Athens Travel Journal – Part 3

Friday 22 April

Another long and super busy day.  Last night, of course, was the pre-convention dinner.  We made it there only a few minutes late (at the expense of not having had time to go home and get cleaned up and changed first, as we’d hoped to), and quickly spotted the other bookcrossers. Of course, we weren’t the last to arrive by a long shot, a large group being guaranteed to be impossible to completely organise, but eventually everyone was assembled and the food began to be brought out.  I won’t even attempt to list what we ate, because there was so much of it!  Every time we all thought it must be the last dish, something else would appear, until finally, when we must have sampled every traditional Greek vegetable dish there is, they announced that now we’d have the meat (!).  Not a lot of meat got eaten, despite it being delicious – nobody (except the Greeks, of course) had any room left.  And then, when we insisted we couldn’t fit any more in, the waiters cleared the tables… and brought out desert, and orange syrup cake.  I think I ate about one mouthful of it before giving up.  One thing for sure, you’ll never go hungry if you let the Greeks do the ordering!
It was a very late night, with us not getting home until after 11, and we had plans for an early start this morning.  Bronwyn and Robyn opted to sleep in, but Lytteltonwitch and I headed out early to find breakfast, then went back to the Acropolis as it opened at 8, to beat the crowds.
It was so worth going back! It was wonderfully crowd-free at that time, so that it was actually possible to pause and admire details without having someone with a selfie stick get in your way.  An unexpected benefit too was that we got to see the flag being raised for the start of the day. A group of soldiers slow-marched in with the flag (they had a weird lopsided sort of march, with one leg being raised and stomped down, and the other sort of shuffling), then after much ceremony and presenting of arms, the flag was raised as they sang what I presume is the national anthem (though they sang it so tunelessly, it was hard to tell – they sounded like a bunch of rugby players)… and then was lowered again because they’d got the rope tangled.  But they got it up smoothly on the second attempt, then did their stomp-shuffle slow march back out again.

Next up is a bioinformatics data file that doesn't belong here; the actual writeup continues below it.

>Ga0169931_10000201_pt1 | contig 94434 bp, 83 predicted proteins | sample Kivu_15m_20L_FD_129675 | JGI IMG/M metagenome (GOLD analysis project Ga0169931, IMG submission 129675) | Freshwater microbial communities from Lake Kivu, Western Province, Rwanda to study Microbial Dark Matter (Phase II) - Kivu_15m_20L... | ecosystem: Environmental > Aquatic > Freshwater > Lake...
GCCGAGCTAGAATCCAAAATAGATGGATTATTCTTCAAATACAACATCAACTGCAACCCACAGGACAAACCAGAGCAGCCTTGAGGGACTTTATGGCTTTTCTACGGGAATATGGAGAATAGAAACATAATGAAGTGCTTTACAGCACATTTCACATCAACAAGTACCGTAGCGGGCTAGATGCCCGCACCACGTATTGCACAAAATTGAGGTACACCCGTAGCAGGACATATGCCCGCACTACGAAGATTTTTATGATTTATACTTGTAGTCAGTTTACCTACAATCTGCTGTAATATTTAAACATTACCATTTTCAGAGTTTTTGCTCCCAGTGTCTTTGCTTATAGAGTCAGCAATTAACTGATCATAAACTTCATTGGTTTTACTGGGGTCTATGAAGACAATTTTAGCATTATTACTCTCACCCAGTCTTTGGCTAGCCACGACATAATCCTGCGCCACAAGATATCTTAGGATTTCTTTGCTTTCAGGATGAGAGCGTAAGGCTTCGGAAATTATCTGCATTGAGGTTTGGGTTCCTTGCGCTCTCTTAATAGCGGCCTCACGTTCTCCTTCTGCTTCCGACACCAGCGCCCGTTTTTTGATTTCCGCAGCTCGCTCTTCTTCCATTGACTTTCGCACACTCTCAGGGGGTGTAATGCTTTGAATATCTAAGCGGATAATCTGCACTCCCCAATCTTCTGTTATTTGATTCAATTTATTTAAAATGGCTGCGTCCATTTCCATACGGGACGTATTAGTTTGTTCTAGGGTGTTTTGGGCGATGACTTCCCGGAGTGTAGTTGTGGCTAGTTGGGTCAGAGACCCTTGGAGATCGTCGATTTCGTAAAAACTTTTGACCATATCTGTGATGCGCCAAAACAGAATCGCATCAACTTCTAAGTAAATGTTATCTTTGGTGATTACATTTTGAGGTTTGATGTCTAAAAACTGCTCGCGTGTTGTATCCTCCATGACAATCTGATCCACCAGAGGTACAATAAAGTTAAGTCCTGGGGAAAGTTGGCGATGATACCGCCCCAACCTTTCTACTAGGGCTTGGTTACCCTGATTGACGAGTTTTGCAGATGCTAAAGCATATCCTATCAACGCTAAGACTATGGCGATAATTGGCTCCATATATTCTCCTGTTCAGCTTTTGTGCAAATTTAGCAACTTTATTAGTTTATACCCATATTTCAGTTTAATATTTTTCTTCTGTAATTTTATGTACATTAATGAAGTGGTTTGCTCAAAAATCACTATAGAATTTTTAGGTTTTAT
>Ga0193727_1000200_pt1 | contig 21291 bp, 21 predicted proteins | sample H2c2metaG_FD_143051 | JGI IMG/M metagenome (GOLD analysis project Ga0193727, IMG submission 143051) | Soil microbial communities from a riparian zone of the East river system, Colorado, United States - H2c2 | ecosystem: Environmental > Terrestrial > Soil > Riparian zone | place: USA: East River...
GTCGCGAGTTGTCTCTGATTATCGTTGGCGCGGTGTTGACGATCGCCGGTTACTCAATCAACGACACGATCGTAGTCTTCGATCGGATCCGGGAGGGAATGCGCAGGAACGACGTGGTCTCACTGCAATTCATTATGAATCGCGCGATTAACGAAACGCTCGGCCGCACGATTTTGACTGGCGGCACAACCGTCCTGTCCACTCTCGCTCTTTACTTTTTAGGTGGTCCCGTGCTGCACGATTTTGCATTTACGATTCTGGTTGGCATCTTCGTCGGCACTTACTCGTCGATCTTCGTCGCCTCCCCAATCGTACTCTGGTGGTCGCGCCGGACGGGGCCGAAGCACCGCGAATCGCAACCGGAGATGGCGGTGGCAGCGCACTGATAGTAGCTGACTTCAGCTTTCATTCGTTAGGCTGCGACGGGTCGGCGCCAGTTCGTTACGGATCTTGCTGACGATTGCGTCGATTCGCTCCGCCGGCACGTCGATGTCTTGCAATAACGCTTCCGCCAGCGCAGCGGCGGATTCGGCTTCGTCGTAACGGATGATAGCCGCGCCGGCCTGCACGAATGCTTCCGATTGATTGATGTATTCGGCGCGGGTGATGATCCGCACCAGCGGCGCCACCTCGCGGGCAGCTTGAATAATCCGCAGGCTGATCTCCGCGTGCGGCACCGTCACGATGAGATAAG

I got kind of obsessed with taking photos of this temple – it was so much more interesting than the big Parthenon building. But so as not to bore you too much, I’ve only included a handful of the photos here (ok, so it’s a pretty large handful, but trust me, you’re only seeing a tiny fraction of the number of photos I took!)

This cat was chasing another cat, which you can just see sitting on a branch at the top of the picture.

As an indication of how crowded it was the first time we climbed the Acropolis, I didn’t even notice you could see the sea from up there, because I never got near the railing on that side. This time there was actually time and space to admire the view.

While we were watching, we got chatting to an elderly couple from California.  They were incredibly well-travelled, and had even been to Pitcairn (I don’t think I’ve ever met anyone who’s visited there before!).  Made my own travels seem pretty tame in comparison, but we compared notes on a few favourite places.
After we’d had our fill of the Acropolis (and watched the feral cats chase each other up an olive tree), we walked down to the Theatre of Dionysus on its lower slopes.  As well as the theatre itself (or amphitheatre, though I learnt today that “amphitheatre” actually just means “shaped like a theatre”, so it’s a bit tautological), there were all sorts of other ruins to see on the lower slopes, so we spent quite a long time wandering around them.

The fancy seats at the front were obviously for the rich people (and apparently, just like nowadays, if you paid enough you could get your name on your seat at the theatre).

The tickets that we’d bought for the Acropolis also let us into various other historic sites, so we decided to take advantage of them and see as much as possible. So first we went to the Temple of the Olympian Zeus, which was seriously impressive – massive pillars, the scale of which was impossible to capture in a photo – just believe me when I say they were huge, and felt like they were towering over you.
Hadrian’s Arch (yep, the same Hadrian as the wall between England and Scotland – he got around a lot)

None of the photos I took really show the scale of this place, but trust me, those columns are big. The people in the foreground are quite a distance away from the columns.

Too tired to finish this off now – I’ll write up the rest tomorrow.

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  1. The photographs just get better and better – if that’s possible. I am thoroughly enjoying your Athens journal-thank you.

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